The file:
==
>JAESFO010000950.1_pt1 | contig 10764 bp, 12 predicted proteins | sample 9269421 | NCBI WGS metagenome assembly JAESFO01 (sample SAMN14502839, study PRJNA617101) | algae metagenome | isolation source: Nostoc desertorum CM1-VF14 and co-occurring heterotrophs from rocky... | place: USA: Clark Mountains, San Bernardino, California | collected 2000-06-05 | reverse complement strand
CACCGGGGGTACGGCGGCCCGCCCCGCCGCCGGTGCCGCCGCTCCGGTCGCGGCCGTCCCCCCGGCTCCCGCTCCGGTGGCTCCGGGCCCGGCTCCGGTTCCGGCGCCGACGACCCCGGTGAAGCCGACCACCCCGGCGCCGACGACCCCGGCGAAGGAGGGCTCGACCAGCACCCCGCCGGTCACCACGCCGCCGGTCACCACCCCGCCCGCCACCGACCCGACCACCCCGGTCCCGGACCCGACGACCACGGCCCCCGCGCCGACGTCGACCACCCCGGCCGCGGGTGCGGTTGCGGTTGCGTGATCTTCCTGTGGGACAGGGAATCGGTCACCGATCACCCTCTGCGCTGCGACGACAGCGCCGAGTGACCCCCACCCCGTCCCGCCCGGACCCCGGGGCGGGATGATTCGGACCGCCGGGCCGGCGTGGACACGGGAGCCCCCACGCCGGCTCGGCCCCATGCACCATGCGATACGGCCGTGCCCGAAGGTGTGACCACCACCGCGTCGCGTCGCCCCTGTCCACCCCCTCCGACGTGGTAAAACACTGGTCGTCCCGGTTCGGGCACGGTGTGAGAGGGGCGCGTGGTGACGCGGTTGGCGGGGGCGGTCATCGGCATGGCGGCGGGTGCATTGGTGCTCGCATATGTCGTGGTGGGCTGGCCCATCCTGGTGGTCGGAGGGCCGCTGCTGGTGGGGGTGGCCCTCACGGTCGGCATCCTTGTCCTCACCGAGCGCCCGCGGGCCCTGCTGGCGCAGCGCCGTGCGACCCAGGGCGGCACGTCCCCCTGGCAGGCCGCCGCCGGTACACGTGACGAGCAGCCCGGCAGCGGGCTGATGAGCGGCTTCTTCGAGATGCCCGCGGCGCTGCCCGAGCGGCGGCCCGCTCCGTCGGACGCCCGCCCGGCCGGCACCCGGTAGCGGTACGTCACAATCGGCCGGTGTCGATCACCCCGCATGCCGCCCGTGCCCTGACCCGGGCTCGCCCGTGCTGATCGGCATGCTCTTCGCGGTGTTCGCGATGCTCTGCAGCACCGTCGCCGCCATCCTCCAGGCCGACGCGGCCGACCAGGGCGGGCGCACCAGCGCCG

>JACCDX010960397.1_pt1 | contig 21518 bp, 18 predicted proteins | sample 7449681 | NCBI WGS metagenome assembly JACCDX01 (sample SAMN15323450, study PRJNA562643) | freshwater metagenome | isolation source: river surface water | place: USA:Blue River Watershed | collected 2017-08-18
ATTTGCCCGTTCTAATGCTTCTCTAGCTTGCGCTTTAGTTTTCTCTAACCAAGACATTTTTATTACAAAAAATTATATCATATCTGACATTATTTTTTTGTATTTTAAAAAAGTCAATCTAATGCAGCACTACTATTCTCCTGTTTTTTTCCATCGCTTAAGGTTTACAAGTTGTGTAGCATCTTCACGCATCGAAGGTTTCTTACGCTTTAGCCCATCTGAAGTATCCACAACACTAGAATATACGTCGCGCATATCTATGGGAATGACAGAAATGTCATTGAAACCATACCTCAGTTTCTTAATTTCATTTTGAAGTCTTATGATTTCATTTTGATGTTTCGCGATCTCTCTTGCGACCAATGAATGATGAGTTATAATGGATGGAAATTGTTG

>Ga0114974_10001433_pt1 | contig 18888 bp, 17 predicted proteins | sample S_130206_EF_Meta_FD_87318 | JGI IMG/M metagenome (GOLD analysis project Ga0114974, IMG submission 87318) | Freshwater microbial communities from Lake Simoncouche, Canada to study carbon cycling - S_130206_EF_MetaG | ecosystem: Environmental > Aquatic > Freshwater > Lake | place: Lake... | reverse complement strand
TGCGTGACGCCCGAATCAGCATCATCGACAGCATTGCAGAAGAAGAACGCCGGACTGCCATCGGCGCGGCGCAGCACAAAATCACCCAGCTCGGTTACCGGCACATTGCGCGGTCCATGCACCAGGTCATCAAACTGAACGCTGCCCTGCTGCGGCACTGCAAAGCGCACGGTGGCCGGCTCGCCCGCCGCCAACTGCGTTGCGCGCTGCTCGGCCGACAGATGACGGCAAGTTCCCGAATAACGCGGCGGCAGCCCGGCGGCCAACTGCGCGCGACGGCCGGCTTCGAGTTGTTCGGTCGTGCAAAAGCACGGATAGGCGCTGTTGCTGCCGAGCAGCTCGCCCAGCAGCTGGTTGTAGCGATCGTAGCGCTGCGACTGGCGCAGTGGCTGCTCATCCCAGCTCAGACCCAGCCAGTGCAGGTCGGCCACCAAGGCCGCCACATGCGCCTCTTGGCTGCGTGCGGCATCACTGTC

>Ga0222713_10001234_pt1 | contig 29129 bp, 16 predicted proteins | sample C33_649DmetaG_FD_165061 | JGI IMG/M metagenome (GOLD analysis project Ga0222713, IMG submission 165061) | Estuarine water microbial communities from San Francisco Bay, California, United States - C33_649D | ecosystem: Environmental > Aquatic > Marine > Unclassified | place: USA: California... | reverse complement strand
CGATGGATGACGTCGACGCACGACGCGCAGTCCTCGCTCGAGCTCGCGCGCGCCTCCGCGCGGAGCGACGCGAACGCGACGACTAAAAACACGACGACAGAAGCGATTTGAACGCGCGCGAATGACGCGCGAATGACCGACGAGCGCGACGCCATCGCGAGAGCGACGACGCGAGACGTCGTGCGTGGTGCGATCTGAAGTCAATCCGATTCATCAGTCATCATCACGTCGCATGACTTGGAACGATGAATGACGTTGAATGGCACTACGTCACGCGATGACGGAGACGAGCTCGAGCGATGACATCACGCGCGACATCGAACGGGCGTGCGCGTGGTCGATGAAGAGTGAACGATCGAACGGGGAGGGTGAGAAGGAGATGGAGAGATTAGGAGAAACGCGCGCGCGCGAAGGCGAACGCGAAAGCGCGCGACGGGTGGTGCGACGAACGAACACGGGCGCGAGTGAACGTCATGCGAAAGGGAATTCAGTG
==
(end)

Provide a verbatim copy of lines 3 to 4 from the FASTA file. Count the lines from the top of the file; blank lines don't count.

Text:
>JACCDX010960397.1_pt1 | contig 21518 bp, 18 predicted proteins | sample 7449681 | NCBI WGS metagenome assembly JACCDX01 (sample SAMN15323450, study PRJNA562643) | freshwater metagenome | isolation source: river surface water | place: USA:Blue River Watershed | collected 2017-08-18
ATTTGCCCGTTCTAATGCTTCTCTAGCTTGCGCTTTAGTTTTCTCTAACCAAGACATTTTTATTACAAAAAATTATATCATATCTGACATTATTTTTTTGTATTTTAAAAAAGTCAATCTAATGCAGCACTACTATTCTCCTGTTTTTTTCCATCGCTTAAGGTTTACAAGTTGTGTAGCATCTTCACGCATCGAAGGTTTCTTACGCTTTAGCCCATCTGAAGTATCCACAACACTAGAATATACGTCGCGCATATCTATGGGAATGACAGAAATGTCATTGAAACCATACCTCAGTTTCTTAATTTCATTTTGAAGTCTTATGATTTCATTTTGATGTTTCGCGATCTCTCTTGCGACCAATGAATGATGAGTTATAATGGATGGAAATTGTTG